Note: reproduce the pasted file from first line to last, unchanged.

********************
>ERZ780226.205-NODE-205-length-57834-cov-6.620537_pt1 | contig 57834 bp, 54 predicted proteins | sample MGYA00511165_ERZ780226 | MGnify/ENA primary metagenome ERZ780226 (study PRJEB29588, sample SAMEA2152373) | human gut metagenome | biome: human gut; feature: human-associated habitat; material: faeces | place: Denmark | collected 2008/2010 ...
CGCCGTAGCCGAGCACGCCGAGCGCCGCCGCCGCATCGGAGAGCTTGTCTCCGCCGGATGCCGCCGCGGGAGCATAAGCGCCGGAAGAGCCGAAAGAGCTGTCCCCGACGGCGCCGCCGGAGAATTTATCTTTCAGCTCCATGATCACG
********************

>ERZ780226.205-NODE-205-length-57834-cov-6.620537_pt1 | contig 57834 bp, 54 predicted proteins | sample MGYA00511165_ERZ780226 | MGnify/ENA primary metagenome ERZ780226 (study PRJEB29588, sample SAMEA2152373) | human gut metagenome | biome: human gut; feature: human-associated habitat; material: faeces | place: Denmark | collected 2008/2010 ...
CGCCGTAGCCGAGCACGCCGAGCGCCGCCGCCGCATCGGAGAGCTTGTCTCCGCCGGATGCCGCCGCGGGAGCATAAGCGCCGGAAGAGCCGAAAGAGCTGTCCCCGACGGCGCCGCCGGAGAATTTATCTTTCAGCTCCATGATCACG